For example, Lemonade, the AI-based insurance company offers a minimalist yet thorough onboarding process. They do this by breaking down their customer's needs one step at a time and using psychology in order to focus them on continuing through the process without being distracted too much along the way. I really like how they offer an engaging mobile experience while also making it easy to understand desktop with icons rather than words. Desktop                                                                             Mobile                                                
  • Categorize options to make them easier to find: create categories in which similar tasks are grouped together (e.g., "Travel", "Food & Drink", "Shopping") then use consistent icons/labels within each category so users have an idea about what type of experience they're about to have when visiting those pages within these distinct sections (for example: if all pages under “Shopping” contain similar items like clothing items then use an icon such as a shopping bag next time you want someone looking at these types.)
One of the best ways to find something quickly is by searching via Amazon's search bar; you just type in a product name and find results instantly. But if you're not sure what you want, that's pointless - you'll end up overwhelmed with all the options. In these situations, they break the pattern by categorizing options so that it's easier to navigate. Additionally, companies like amazon make things even simpler for customers- They offer guided purchasing solutions such as Amazon Prime Wardrobe (which allows customers to try new clothes at home before committing) or Prime Now (which offers same-day delivery). These services remove any hassle from ordering products online or having them shipped directly to their doorstep within hours of placing an order.

To summarize

Here’s how you can use Hick’s law to help guide your design decisions.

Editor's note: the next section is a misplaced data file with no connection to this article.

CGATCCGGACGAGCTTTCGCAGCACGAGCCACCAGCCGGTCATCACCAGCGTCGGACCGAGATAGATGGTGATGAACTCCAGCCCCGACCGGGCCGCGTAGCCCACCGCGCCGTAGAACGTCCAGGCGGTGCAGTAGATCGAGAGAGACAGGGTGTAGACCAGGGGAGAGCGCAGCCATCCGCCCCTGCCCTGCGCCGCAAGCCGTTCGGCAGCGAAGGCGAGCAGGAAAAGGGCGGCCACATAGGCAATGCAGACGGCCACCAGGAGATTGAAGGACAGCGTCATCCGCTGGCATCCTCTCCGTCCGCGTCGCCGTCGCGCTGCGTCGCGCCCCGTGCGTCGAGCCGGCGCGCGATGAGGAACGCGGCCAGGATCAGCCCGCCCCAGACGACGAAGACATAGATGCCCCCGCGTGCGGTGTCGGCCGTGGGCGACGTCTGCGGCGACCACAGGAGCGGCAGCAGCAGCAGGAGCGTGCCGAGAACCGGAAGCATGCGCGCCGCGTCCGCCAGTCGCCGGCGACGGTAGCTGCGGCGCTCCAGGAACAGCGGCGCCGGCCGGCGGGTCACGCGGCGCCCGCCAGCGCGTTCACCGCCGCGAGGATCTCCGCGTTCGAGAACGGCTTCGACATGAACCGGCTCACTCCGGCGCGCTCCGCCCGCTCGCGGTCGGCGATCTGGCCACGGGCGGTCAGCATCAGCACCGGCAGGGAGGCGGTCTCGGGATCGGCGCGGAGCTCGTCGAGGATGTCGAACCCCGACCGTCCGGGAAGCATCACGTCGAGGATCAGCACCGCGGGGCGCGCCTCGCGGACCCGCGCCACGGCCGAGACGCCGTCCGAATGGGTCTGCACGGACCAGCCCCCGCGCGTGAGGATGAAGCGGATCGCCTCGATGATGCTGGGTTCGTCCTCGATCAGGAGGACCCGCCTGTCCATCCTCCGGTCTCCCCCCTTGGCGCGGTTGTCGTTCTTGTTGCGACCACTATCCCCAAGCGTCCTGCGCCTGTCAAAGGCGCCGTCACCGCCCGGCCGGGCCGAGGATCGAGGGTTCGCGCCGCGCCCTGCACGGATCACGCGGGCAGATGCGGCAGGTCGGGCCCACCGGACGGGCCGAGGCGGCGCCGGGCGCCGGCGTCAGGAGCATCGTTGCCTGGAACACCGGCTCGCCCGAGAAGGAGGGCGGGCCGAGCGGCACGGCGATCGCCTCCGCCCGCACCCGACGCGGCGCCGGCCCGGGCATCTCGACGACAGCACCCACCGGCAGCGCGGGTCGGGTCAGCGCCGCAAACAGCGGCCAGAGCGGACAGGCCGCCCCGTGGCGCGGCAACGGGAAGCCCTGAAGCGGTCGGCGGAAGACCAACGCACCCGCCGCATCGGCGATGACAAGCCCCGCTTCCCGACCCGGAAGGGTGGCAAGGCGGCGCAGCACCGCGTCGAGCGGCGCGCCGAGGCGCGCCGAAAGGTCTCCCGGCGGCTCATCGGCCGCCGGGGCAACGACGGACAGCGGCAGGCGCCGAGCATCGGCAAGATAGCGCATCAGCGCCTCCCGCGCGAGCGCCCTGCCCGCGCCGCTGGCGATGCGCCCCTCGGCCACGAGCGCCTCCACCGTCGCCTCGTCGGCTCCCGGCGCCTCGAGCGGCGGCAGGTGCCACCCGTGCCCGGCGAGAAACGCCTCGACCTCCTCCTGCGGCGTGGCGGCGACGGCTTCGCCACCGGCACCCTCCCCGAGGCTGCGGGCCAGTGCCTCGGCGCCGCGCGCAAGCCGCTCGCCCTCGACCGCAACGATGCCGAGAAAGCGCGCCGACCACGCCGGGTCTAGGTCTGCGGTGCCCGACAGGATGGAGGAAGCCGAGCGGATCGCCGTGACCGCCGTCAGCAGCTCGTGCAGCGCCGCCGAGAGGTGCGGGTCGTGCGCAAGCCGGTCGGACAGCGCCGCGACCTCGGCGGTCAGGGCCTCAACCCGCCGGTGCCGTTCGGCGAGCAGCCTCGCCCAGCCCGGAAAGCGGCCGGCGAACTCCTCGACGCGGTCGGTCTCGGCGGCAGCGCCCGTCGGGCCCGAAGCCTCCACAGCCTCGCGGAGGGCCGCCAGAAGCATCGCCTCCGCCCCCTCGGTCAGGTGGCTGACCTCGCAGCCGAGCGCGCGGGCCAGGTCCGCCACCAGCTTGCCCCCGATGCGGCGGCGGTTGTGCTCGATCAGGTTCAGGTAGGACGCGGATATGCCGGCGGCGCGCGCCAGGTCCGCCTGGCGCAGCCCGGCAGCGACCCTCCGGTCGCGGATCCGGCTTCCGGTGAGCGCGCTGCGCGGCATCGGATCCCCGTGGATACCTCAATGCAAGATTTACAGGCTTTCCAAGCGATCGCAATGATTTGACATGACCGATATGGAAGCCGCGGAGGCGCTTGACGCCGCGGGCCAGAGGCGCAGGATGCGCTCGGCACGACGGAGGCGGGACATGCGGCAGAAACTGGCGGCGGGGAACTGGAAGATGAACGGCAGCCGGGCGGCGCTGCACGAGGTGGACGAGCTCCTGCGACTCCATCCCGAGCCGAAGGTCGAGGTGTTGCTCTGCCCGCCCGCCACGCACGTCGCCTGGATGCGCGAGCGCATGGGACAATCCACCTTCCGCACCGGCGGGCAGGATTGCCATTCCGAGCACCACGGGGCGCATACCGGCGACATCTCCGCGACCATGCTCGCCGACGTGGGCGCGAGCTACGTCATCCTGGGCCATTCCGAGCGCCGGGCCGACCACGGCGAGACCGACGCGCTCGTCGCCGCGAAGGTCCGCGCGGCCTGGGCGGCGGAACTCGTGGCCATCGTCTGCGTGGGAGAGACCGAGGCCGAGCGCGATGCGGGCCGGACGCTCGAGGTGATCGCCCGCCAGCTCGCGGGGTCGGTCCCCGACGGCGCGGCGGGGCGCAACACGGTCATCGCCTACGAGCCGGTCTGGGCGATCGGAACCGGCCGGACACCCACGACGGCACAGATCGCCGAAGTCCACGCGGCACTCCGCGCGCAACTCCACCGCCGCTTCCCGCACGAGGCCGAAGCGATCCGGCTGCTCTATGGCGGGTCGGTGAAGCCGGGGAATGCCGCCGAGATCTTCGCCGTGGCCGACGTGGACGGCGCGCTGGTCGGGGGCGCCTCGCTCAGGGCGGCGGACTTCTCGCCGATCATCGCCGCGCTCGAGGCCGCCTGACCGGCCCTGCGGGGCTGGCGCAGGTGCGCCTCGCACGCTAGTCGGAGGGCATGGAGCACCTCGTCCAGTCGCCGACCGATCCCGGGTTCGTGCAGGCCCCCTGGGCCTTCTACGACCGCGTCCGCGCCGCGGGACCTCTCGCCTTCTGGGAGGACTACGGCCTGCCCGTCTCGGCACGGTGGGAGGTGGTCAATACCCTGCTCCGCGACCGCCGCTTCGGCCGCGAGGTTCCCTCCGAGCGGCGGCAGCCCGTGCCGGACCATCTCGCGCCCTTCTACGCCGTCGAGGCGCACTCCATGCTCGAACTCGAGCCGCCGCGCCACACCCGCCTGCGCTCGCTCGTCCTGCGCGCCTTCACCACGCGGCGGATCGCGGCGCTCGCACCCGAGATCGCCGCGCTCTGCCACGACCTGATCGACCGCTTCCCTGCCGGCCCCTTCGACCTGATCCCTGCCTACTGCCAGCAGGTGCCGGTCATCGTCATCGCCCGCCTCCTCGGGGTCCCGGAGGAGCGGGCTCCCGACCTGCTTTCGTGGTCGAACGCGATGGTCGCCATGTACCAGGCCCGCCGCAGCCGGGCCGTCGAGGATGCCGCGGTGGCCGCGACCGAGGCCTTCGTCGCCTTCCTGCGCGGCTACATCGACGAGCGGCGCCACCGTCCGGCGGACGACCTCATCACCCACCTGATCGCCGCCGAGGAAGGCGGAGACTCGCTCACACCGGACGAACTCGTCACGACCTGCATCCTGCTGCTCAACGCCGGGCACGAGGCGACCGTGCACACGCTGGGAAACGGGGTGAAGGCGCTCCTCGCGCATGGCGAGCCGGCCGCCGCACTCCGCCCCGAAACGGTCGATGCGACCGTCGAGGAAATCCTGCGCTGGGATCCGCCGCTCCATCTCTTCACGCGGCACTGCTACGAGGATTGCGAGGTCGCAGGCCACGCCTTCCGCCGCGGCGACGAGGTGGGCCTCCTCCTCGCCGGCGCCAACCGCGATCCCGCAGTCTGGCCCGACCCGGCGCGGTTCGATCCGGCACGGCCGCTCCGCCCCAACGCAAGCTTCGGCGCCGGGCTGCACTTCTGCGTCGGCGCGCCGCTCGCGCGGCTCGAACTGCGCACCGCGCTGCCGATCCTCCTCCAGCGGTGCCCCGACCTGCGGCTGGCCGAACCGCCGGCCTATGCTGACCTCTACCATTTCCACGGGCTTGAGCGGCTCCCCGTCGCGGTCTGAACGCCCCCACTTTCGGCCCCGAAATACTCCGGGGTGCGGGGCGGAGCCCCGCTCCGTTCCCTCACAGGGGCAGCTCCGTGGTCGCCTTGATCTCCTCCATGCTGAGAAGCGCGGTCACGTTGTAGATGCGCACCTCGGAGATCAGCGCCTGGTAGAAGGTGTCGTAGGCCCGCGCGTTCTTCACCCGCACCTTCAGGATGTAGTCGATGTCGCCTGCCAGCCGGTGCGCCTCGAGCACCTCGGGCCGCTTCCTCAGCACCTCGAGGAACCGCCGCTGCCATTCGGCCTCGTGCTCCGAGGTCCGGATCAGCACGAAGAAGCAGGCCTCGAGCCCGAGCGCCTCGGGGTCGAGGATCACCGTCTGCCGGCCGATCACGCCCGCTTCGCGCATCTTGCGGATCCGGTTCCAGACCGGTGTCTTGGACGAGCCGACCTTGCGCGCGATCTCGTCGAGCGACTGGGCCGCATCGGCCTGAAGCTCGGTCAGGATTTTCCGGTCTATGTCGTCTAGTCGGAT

• Hick's Law is a cognitive principle that states that the time it takes the user to make a decision increases with the number of options.
  • In other words, don't overwhelm your users with too many choices or options because they will take longer to make a decision and may even leave without making one at all.
  • You can apply this concept in many areas of design such as navigation menus, home pages and other elements of a website.
Hick's Law is a theory that states the time it takes for a person to make a decision increases with the number of options. For example, if you have three choices on your website - green (1), blue (2) and red (3) - then it will take one second for someone to choose one option. Remember,  It shouldn’t be the only factor in your decision, but it should definitely be considered when designing interfaces and websites. I think the biggest takeaway from this whole thing is that people don't like things that are complicated or confusing. Keep your designs simple, clear, and easy to understand.

There's more where that came from! Access more great product content on Mind the Product

4 thoughts on “Hick’s Law – Keep it simple and straightforward

  1. Great insights and break down of the concept Viggy. Hick’s law is a much more elegant version of the KISS principle.

    Good design is as little design as possible.
    – Dieter Rams

  2. Love this! It reminds me of the quote, “I apologize for the length of this letter, if I had more time I would’ve written a shorter one.” Whether in product or marketing, it’s so easy to continue to just pile on one more thing, in case THIS is the thing that will make the customer click Buy Now. When in fact, it’s much harder (and more effective!) to take the extra time and edit things down to the one or two core takeaways. This article is a great reminder that oftentimes less is more!

  3. There are wonderful points raised here on how keeping UX simple can lead to business benefits. By minimizing the number of options, companies should be able to increase conversion and engagement. This article is a must-read for UX designers and Product Managers who are focused on increased engagement and conversion metrics.

  4. This is an exciting article about choice paralysis. I recently revamped an EdTech website using precisely the same idea, and believe it or not, the conversion jumped.